China: Several Special Trademark Infringement Questions For IPR Customs Protection In China

The customs protection of intellectual property in China is not only for fulfilling the WTO commitments, but also showing the firm determination of Chinese government fighting against the infringement of intellectual property rights. In the implementation of "One Belt One Road" initiative, the intellectual property rights in customs have played an important role in enhancing China's international reputation and stabilizing its international trade.

For all the infringement case import and export, the trademark infringement occupied the majority in term of the quantity. As of June 2017, there were 27,495 trademarks registered in China's Customs General which period of time the Chinese customs seized 17,400 batches of suspected infringing goods, involving a total of 414564 thousand pieces, among which the trademark infringement case are as high as 40.25 million goods , accounting for 98.56 percent of the total number of suspected infringing goods. Therefore, this paper is more focusing on trademark infringement, hoping to provide a reference for judicial practice by analyzing several special cases of trademark infringement.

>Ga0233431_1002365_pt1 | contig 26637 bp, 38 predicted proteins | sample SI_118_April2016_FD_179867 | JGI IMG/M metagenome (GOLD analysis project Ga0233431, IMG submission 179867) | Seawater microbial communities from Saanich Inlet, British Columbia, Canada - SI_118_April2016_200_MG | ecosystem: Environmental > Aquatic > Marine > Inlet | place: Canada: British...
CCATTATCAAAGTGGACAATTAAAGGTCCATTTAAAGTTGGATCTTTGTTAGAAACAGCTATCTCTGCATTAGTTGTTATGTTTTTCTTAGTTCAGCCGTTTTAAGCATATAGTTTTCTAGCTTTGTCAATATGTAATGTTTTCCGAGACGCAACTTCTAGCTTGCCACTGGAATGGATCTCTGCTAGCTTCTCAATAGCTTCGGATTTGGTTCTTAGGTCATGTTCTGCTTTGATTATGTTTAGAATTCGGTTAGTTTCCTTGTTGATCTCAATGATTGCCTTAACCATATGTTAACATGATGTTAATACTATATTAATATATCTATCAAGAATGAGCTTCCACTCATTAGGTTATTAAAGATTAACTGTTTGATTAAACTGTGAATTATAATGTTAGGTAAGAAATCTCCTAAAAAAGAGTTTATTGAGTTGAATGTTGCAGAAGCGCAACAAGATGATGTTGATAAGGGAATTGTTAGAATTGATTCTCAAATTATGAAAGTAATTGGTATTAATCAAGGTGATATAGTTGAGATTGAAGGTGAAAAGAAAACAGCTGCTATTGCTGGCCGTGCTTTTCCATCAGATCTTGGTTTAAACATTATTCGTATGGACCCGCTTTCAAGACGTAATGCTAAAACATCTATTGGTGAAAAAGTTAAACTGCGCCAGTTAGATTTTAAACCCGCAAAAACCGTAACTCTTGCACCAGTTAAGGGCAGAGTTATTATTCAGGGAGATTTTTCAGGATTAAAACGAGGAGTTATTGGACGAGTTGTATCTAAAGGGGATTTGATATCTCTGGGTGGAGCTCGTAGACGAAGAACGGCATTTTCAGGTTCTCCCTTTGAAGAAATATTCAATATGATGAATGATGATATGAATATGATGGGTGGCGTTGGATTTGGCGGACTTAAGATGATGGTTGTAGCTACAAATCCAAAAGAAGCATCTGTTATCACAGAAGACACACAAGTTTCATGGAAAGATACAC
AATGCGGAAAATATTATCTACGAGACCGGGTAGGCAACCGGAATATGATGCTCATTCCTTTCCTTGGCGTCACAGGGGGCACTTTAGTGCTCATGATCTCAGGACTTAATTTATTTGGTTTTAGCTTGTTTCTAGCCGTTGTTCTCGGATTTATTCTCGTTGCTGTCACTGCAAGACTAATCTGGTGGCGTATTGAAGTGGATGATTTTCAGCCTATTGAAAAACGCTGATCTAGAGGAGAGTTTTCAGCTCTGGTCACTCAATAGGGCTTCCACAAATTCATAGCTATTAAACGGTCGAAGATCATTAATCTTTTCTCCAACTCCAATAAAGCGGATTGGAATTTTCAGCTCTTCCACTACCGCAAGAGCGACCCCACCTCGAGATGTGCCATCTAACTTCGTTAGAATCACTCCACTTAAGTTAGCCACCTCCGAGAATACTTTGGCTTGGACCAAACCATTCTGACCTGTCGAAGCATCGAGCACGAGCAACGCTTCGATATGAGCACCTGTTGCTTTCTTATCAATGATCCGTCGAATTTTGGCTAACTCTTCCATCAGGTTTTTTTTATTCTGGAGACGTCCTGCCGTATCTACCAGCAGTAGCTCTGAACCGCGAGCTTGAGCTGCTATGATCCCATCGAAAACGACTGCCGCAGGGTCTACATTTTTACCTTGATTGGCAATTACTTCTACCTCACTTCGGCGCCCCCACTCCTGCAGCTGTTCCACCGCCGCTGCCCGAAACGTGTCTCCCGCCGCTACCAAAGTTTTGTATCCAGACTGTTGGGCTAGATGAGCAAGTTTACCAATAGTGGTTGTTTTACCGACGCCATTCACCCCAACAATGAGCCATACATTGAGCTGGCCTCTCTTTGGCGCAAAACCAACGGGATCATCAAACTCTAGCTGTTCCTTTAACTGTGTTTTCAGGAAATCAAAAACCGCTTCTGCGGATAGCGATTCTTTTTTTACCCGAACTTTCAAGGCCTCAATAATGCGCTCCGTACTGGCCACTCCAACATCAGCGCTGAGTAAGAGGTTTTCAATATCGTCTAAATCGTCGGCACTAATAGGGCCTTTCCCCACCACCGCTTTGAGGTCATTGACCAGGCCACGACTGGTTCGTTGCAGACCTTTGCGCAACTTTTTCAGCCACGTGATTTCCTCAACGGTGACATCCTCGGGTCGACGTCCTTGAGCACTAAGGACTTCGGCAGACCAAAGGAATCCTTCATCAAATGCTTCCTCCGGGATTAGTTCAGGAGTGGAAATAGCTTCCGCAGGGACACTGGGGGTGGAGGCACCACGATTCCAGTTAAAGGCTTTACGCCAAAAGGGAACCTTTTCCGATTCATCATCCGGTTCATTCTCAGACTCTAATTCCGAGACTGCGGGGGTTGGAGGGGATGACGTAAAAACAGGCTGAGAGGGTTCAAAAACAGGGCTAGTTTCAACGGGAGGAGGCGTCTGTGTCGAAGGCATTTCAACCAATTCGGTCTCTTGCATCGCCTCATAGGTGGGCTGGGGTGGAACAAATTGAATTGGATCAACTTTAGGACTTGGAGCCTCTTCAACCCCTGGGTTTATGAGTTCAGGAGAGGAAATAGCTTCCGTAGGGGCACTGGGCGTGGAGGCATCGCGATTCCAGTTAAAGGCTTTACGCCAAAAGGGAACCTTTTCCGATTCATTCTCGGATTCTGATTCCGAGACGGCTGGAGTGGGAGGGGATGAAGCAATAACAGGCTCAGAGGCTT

The separation of trademark Logo from goods.

The separation of goods and trademark Logo is considered as an act relatively shady. If the customs is able to obtain evidence at this time, and to prove that the trademark is intended to be used in conjunction with the goods, then the administrative penalty should be imposed as long as they meet the requirements of infringement.